In astronomical terminology, chemical elements heavier than lithium are known as heavy elements.
 The Japanese infrared astronomy satellite AKARI had found that this oxygen emission is very bright in the Large Magellanic Cloud, which has an environment similar to the early Universe.
 The original wavelength of the light from doubly ionised oxygen is 0.088 millimetres. The wavelength of the light from SXDF-NB1006-2 is stretched to 0.725 millimetres by the expansion of the Universe, making the light observable with ALMA.
 Earlier work by Finkelstein et al. suggested the presence of oxygen at a slightly earlier time, but there was no direct detection of an emission line, as is the case in the new work.
This research was presented in the paper entitled: “Detection of an oxygen emission line from a high redshift galaxy in the reionization epoch” by Inoue et al., published in the journal Science.
The team is composed of: Akio Inoue (Osaka Sangyo University, Japan), Yoichi Tamura (The University of Tokyo, Japan), Hiroshi Matsuo (NAOJ/Graduate University for Advanced Studies, Japan), Ken Mawatari (Osaka Sangyo University, Japan), Ikkoh Shimizu (Osaka University, Japan), Takatoshi Shibuya (University of Tokyo, Japan), Kazuaki Ota (University of Cambridge, United Kingdom), Naoki Yoshida (University of Tokyo, Japan), Erik Zackrisson (Uppsala University, Sweden), Nobunari Kashikawa (NAOJ/Graduate University for Advanced Studies, Japan), Kotaro Kohno (University of Tokyo, Japan), Hideki Umehata (ESO, Garching, Germany; University of Tokyo, Japan), Bunyo Hatsukade (NAOJ, Japan), Masanori Iye (NAOJ, Japan), Yuichi Matsuda (NAOJ/Graduate University for Advanced Studies, Japan), Takashi Okamoto (Hokkaido University, Japan) and Yuki Yamaguchi (University of Tokyo, Japan).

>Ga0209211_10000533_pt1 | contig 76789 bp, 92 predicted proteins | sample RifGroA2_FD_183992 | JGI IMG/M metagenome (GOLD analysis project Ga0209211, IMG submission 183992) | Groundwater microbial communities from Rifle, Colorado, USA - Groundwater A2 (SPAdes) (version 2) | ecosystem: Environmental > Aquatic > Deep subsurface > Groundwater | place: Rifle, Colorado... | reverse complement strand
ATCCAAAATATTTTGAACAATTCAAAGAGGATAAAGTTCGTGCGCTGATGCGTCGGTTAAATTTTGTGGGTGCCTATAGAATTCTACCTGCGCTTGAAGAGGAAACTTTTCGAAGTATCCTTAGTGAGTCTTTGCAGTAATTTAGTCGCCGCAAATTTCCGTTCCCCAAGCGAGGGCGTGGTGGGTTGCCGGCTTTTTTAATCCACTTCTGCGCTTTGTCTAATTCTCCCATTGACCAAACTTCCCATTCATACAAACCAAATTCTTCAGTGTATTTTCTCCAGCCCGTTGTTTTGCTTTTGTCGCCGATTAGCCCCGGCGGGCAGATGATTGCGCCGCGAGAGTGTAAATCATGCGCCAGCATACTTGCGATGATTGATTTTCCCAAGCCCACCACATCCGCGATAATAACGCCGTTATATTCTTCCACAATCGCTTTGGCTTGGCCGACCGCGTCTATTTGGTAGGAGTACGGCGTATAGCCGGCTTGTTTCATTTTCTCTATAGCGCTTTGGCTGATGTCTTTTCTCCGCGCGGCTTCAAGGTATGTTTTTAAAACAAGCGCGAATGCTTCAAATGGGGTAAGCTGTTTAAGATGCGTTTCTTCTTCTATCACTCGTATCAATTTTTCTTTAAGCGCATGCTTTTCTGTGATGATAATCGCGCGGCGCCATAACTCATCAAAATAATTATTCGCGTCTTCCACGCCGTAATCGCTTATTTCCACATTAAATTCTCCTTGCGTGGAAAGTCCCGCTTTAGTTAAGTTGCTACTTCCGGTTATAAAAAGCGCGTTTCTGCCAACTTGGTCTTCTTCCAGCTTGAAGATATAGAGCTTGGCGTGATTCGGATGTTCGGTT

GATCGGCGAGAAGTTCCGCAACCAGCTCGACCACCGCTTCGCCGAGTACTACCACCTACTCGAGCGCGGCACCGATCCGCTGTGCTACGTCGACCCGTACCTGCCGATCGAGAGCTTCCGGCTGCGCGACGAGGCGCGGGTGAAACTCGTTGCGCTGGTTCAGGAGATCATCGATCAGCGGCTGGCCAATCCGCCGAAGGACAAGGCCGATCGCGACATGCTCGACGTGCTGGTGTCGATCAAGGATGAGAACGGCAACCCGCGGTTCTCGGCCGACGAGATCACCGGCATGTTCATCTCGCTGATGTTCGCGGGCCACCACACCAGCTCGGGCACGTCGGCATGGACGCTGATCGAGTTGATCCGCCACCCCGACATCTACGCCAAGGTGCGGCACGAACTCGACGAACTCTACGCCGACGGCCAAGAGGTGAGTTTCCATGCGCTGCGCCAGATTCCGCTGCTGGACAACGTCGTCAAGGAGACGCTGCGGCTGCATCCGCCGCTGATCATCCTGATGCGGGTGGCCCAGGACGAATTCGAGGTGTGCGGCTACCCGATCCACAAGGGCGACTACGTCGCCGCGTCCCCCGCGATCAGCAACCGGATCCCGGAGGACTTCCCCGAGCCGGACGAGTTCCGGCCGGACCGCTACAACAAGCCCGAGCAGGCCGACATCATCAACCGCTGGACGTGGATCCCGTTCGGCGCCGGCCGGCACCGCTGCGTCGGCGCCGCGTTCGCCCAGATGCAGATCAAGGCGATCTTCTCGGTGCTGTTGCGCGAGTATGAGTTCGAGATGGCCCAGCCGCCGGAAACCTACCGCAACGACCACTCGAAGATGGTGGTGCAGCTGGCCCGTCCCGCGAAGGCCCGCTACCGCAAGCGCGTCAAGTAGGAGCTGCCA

The Atacama Large Millimeter/submillimeter Array (ALMA), an international astronomy facility, is a partnership of ESO, the U.S. National Science Foundation (NSF) and the National Institutes of Natural Sciences (NINS) of Japan in cooperation with the Republic of Chile. ALMA is funded by ESO on behalf of its Member States, by NSF in cooperation with the National Research Council of Canada (NRC) and the National Science Council of Taiwan (NSC) and by NINS in cooperation with the Academia Sinica (AS) in Taiwan and the Korea Astronomy and Space Science Institute (KASI).
ALMA construction and operations are led by ESO on behalf of its Member States; by the National Radio Astronomy Observatory (NRAO), managed by Associated Universities, Inc. (AUI), on behalf of North America; and by the National Astronomical Observatory of Japan (NAOJ) on behalf of East Asia. The Joint ALMA Observatory (JAO) provides the unified leadership and management of the construction, commissioning and operation of ALMA.
ESO is the foremost intergovernmental astronomy organisation in Europe and the world’s most productive ground-based astronomical observatory by far. It is supported by 16 countries: Austria, Belgium, Brazil, the Czech Republic, Denmark, France, Finland, Germany, Italy, the Netherlands, Poland, Portugal, Spain, Sweden, Switzerland and the United Kingdom, along with the host state of Chile. ESO carries out an ambitious programme focused on the design, construction and operation of powerful ground-based observing facilities enabling astronomers to make important scientific discoveries. ESO also plays a leading role in promoting and organising cooperation in astronomical research. ESO operates three unique world-class observing sites in Chile: La Silla, Paranal and Chajnantor. At Paranal, ESO operates the Very Large Telescope, the world’s most advanced visible-light astronomical observatory and two survey telescopes. VISTA works in the infrared and is the world’s largest survey telescope and the VLT Survey Telescope is the largest telescope designed to exclusively survey the skies in visible light. ESO is a major partner in ALMA, the largest astronomical project in existence. And on Cerro Armazones, close to Paranal, ESO is building the 39-metre European Extremely Large Telescope, the E-ELT, which will become “the world’s biggest eye on the sky”.
Atacama Large Millimeter/submillimeter Array (ALMA): http://www.eso.org/alma
Distant galaxies SXDF-NB1006-2: http://subarutelescope.org/Science/press_release/2012/06/03/index.html
Research paper: http://www.eso.org/public/archives/releases/sciencepapers/eso1620/eso1620a.pdf
Photos of ALMA: http://www.eso.org/public/images/archive/search/?adv=&subject_name=Atacama%20Large%20Millimeter/submillimeter%20Array
Images, Text, Credits: ESO/ALMA/NAOJ/NRAO/Richard Hook.